Taking a mouthful which included some whole pearls was delicious – they explode in your mouth with a lovely light, peppery sensation that brings a smile to your face and an almost childlike pleasure. Spoon Pearls

They’ll be fabulous as a garnish on grilled fish, maybe fried halloumi or if you really want to get your friends talking, on top of a warmed chocolate sponge pudding?!  Look out for the pearls in your local deli or they can be purchased via Amazon.  And remember to send me a photo if you use them – especially with chocolate sponge!


Supermarket Olive Oils


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I was thrilled the other day when my Spanish teacher asked me where she could buy decent EVOO for everyday cooking here in Cardiff and I didn’t hesitate to recommend a Spanish EVOO from Aldi (the first one reviewed below).  Whilst Aldi do sell some very lovely looking EVOO – mainly I think from Italy and I’ll review their ‘special’ oils in another post but for now, for the next month, I’m going to use exclusively Aldi Olive Oils to cook with.  I’ve got four in my kitchen to choose from:  three are Solesta – Extra Virgin; Olive Oil; and ‘light in colour’ Olive Oil plus their Kalamata Extra Virgin Olive Oil and I’ve taste tested each one.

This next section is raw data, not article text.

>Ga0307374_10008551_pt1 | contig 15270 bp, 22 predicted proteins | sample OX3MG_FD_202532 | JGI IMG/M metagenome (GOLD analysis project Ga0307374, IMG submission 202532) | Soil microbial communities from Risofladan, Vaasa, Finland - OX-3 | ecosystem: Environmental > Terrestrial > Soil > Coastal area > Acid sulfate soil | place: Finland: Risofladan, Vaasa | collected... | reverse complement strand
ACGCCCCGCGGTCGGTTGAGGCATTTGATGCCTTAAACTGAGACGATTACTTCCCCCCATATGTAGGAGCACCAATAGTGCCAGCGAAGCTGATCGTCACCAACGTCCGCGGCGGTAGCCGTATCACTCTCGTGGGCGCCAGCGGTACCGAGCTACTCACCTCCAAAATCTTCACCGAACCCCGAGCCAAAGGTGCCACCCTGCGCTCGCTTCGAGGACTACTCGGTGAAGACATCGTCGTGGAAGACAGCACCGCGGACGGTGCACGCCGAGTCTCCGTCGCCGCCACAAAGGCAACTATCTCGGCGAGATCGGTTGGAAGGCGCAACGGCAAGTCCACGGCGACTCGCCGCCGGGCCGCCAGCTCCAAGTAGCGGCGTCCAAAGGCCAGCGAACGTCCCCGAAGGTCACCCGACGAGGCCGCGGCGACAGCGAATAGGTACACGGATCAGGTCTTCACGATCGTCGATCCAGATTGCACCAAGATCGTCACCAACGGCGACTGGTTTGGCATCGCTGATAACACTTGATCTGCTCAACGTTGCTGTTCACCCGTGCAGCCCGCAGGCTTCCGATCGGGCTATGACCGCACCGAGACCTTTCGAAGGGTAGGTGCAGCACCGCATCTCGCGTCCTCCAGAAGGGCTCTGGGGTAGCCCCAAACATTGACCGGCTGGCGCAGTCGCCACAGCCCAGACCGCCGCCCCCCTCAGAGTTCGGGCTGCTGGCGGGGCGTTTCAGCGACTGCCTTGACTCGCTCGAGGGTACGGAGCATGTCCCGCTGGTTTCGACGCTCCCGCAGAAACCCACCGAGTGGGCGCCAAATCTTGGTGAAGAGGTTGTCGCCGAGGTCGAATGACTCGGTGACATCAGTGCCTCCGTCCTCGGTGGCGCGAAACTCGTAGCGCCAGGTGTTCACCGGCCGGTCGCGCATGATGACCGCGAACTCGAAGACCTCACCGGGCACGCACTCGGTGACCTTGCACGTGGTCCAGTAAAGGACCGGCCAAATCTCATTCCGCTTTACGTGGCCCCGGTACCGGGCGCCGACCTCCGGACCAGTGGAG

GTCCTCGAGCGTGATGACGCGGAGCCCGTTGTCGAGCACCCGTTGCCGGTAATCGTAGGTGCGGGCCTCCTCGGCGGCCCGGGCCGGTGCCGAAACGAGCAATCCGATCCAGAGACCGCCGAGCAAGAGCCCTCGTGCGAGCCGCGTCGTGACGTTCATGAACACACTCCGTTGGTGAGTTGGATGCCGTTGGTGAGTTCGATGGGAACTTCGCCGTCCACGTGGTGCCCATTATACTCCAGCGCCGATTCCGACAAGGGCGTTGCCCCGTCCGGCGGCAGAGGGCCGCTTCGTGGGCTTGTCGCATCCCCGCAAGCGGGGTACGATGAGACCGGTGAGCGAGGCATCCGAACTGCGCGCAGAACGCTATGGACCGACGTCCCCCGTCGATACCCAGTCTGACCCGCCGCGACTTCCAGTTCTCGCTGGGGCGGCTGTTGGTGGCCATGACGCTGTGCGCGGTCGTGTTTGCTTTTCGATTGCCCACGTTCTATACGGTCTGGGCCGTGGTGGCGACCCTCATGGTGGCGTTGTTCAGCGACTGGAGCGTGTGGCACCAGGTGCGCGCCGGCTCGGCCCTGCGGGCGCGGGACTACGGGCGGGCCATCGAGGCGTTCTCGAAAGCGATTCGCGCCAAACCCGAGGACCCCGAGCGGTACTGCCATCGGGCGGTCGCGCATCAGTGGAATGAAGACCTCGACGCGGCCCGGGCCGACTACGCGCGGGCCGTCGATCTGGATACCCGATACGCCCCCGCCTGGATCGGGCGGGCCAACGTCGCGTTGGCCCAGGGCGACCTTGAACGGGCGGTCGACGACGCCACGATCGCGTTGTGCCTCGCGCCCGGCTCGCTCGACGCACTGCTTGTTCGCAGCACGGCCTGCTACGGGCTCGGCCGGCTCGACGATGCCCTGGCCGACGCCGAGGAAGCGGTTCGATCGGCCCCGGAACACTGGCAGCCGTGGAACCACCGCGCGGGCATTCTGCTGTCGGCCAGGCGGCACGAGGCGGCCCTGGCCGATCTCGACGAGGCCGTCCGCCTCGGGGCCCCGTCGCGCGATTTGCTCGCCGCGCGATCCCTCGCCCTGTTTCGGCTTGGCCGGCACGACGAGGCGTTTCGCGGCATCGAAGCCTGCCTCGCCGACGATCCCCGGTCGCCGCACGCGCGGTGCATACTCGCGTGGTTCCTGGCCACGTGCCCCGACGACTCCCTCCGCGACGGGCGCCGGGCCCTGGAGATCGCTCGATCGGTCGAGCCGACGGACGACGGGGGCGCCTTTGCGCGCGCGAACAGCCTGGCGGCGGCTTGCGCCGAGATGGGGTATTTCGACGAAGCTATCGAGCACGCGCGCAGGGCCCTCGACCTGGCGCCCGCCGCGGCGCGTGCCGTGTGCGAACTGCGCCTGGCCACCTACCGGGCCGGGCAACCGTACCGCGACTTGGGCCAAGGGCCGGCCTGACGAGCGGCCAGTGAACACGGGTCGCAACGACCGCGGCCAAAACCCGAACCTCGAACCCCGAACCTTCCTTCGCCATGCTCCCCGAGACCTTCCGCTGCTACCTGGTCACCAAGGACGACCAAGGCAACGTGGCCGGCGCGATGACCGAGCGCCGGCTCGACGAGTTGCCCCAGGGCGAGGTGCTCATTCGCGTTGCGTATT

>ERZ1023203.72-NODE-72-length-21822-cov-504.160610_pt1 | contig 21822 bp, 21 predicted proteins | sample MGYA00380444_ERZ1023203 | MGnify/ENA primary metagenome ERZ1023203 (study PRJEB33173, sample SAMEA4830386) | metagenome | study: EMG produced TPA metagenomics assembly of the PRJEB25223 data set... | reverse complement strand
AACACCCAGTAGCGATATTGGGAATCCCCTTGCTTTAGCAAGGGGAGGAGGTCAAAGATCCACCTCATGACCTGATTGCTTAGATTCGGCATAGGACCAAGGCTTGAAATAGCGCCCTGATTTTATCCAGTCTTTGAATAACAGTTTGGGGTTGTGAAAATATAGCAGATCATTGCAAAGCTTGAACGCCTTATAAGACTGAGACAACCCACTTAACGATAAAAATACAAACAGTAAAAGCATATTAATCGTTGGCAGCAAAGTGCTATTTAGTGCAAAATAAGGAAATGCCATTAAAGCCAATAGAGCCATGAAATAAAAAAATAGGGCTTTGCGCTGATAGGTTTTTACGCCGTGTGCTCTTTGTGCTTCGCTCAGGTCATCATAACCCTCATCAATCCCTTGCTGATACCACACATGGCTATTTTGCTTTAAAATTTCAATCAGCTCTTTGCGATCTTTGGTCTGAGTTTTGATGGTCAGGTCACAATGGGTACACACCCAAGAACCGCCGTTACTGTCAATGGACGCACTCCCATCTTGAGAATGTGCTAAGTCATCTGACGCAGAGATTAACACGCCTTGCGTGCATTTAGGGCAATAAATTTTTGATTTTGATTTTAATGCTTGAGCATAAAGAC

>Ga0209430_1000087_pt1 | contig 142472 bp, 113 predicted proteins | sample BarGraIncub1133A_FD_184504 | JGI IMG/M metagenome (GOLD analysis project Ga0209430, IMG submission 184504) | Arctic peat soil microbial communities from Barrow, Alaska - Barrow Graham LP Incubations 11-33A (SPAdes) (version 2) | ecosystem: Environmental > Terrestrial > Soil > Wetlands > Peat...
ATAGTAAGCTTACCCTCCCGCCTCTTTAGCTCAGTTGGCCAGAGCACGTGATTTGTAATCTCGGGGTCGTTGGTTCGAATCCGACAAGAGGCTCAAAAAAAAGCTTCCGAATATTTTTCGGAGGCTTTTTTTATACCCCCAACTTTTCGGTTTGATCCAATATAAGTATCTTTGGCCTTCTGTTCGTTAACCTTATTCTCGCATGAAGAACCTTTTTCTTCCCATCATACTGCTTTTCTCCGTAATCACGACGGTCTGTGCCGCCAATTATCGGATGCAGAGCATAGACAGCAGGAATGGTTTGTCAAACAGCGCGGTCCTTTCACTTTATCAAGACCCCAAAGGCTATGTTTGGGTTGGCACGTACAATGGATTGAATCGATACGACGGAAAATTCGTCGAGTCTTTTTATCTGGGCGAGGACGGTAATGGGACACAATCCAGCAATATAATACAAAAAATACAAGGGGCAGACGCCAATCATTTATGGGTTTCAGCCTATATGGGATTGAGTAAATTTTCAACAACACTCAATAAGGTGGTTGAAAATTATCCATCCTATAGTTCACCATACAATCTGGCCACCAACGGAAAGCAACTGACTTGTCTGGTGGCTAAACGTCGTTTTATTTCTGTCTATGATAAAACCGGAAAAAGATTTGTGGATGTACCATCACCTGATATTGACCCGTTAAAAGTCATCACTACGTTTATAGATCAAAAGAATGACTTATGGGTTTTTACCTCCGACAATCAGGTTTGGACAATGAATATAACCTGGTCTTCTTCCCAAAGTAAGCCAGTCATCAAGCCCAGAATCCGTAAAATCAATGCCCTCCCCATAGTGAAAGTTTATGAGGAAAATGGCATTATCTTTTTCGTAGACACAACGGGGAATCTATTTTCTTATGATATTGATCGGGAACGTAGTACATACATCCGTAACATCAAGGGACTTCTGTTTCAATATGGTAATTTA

First up we have the Solesta Extra Virgin Olive Oil (£2.39 for 750mls), described on the front label as Product of Spain and on the back label as ‘Produced in Spain using EU extra virgin olive oil’.  Which brings me to a point worth mentioning.  Supermarket EVOOs such as this one are usually a blend of oils – otherwise they couldn’t maintain continuity of flavour from batch to batch.  Let’s remember that to be designated as an Extra Virgin oil it has to pass strict chemical analysis and a taste test and be deemed to have no defects.  So all the oils used in this particular blend have been approved as Extra Virgin.  And what did I think of it in a taste test?